An invasive beetle native to parts of Asia and Russia, EAB was first discovered in New York in Cattaraugus County in 2009. It has since spread to 55 of New York’s 62 counties, decimating once thriving ash populations.
Since its discovery in southeast Michigan in 2002, EAB has spread into 35 states and the District of Columbia, killing tens of millions of ash trees in their wake.
Emerald ash borers lay eggs between bark layers and in bark crevices on ash trees. Upon hatching, the larvae burrow through the bark and begin to feed on the tree’s living parts: the phloem and sapwood. The larval feeding creates galleries, which cut off the movement of nutrients throughout the tree. Eventually, as the infestation grows, the tree’s system of nutrient transport ceases to function, and the tree slowly starves and dies.
Ash trees are important for so many reasons. They provide cool shade in the summer heat, provide habitat for wildlife, and are a valuable source of timber and firewood. When large ash die, however, they can pose serious safety risks. Dead and dying trees often bring down powerlines along the road and cause blackouts.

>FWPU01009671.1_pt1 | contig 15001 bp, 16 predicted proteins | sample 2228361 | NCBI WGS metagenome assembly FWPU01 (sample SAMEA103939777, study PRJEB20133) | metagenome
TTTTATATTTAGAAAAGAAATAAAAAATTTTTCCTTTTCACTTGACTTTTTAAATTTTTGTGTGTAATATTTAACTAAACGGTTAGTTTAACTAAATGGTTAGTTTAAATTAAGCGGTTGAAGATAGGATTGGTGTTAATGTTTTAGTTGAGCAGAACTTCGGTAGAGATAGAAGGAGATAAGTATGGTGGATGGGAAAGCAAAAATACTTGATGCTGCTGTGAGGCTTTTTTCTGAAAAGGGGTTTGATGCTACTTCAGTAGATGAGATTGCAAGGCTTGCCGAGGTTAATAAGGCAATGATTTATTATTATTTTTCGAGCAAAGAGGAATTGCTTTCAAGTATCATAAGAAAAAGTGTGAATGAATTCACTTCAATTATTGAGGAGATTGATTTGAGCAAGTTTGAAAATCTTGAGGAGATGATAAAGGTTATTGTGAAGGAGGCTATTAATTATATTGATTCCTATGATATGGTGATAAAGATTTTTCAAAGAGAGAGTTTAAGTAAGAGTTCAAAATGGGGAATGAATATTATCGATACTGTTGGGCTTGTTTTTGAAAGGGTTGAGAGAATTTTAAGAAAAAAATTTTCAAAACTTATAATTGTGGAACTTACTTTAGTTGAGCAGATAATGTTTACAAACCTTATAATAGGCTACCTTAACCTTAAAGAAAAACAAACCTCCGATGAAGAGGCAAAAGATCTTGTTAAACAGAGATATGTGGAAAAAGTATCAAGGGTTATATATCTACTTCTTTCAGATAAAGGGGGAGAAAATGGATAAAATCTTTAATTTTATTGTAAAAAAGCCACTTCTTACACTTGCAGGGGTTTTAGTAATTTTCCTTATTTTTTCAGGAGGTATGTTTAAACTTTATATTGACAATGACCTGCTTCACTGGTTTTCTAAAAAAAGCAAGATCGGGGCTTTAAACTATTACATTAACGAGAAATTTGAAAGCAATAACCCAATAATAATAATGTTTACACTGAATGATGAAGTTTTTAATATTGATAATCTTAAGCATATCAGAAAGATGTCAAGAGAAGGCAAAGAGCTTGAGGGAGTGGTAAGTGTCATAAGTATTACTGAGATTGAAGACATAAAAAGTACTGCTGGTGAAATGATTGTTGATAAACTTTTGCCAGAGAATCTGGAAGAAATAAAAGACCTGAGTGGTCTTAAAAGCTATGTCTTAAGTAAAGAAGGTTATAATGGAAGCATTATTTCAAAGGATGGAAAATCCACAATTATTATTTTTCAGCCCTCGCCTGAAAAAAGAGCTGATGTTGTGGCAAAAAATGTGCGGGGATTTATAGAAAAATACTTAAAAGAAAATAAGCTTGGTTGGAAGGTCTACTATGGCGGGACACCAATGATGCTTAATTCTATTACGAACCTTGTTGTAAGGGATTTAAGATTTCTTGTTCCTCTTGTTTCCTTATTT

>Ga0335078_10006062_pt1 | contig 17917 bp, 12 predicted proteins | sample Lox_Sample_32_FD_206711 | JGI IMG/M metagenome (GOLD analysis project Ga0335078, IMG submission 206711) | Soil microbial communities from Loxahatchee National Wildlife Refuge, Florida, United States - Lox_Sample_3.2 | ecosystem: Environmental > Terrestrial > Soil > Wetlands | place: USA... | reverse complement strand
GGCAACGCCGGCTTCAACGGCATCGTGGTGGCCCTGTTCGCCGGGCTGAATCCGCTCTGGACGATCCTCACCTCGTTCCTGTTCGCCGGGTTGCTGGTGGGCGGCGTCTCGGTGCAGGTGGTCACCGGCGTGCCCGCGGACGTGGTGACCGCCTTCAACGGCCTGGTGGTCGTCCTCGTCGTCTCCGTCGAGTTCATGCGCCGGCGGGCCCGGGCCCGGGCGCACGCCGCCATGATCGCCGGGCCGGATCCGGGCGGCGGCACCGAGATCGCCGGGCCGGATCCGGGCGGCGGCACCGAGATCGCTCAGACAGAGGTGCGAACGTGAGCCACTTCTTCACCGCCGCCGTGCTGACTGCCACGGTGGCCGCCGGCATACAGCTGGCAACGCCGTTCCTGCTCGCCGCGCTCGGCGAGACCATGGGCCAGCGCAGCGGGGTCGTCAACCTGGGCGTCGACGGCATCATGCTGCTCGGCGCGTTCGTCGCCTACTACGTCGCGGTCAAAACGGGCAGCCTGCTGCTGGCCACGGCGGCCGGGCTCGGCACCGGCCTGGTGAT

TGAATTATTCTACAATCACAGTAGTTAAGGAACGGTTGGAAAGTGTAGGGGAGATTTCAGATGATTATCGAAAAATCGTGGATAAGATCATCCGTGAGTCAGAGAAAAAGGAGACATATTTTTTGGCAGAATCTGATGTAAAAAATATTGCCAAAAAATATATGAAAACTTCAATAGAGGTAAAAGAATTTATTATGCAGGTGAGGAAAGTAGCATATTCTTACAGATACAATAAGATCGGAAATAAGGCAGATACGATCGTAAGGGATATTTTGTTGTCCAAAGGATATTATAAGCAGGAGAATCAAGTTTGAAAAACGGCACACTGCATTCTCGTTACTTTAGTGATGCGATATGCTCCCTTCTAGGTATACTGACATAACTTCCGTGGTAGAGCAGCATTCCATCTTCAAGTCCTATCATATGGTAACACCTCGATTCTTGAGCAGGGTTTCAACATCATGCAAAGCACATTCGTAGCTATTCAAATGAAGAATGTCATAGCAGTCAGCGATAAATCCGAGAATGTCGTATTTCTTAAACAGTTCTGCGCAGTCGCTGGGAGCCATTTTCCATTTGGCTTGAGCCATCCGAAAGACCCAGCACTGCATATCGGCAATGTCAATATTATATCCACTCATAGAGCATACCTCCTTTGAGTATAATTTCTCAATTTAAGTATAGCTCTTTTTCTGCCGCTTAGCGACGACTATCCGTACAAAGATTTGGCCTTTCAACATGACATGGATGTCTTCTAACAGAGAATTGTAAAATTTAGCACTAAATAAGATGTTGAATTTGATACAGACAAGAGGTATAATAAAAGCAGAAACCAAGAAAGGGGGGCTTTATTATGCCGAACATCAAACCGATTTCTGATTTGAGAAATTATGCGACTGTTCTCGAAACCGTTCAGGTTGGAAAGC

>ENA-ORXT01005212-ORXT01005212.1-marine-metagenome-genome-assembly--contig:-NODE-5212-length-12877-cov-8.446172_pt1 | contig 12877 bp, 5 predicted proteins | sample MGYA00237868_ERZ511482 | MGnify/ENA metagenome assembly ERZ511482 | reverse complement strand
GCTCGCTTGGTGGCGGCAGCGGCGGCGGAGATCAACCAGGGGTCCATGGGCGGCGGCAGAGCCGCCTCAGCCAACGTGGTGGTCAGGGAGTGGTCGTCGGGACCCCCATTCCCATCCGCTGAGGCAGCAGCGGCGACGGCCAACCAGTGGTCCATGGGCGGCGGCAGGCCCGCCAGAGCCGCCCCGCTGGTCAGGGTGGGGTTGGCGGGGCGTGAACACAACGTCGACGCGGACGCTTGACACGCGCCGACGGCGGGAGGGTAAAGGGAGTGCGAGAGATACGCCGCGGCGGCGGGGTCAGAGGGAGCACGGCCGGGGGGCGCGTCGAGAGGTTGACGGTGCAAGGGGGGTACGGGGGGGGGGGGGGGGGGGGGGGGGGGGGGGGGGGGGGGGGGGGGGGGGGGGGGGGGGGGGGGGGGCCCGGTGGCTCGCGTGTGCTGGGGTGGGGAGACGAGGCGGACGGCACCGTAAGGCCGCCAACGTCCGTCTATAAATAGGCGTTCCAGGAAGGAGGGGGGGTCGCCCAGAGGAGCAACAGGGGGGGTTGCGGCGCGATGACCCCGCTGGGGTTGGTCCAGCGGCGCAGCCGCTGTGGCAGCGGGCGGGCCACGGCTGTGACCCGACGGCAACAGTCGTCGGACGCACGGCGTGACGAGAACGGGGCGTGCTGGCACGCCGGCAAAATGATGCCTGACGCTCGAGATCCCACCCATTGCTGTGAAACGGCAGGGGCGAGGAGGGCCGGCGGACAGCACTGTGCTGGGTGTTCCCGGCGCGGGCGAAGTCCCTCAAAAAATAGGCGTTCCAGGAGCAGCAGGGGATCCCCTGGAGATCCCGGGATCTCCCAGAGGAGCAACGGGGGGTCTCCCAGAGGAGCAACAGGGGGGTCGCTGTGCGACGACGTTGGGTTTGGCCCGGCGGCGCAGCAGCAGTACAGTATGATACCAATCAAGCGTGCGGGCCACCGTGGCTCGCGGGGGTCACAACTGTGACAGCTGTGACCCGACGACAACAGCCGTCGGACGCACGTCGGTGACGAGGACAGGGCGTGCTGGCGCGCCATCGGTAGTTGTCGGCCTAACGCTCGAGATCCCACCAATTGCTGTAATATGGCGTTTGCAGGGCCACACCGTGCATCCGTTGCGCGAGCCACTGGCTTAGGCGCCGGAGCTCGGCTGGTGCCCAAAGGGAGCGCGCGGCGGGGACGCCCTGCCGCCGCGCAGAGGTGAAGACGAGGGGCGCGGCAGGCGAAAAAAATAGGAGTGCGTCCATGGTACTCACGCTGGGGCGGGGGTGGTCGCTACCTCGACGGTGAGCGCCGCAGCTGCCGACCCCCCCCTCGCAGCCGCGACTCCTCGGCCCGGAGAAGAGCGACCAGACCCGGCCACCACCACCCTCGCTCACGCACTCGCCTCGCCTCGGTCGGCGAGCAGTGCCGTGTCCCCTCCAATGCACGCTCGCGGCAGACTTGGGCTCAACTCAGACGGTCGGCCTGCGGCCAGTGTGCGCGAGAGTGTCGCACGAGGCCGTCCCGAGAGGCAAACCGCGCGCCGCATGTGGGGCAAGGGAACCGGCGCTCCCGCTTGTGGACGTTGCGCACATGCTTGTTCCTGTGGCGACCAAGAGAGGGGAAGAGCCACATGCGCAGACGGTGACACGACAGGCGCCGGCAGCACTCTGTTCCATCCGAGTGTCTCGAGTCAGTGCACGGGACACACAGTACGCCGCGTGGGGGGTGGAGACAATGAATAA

In addition, many trails, campgrounds, parking lots and playgrounds are surrounded by ash that, once infested, become hazard trees that require removal. Parks’ staff must constantly monitor public use areas for the presence of dying trees that may pose a risk to patrons.
The fight to conserve ash has been an uphill battle. While pesticide treatments work, they only last a year or two before reapplication is necessary and also are too expensive to use everywhere. Statewide quarantines and public education have helped slow the spread, but these little beetles can fly over a mile and lay up to 200 eggs in a lifetime, making containment difficult.
Luckily, we may finally have a cost-effective, sustainable, and chemical-free solution to the problem. For the second year in a row, the state Office of Parks, Recreation and Historic Preservation and the U.S. Department of Agriculture (USDA) are partnering to release three species of predatory wasps – known ecologically as biological controls or parasitoids – to battle EAB in select state parks.
These tiny warriors are heavily studied little predators from the EAB’s home countries which prey only on these beetles and pose no risk to our native ecosystem. (And don’t worry. These wasps don’t sting and are no threat to people).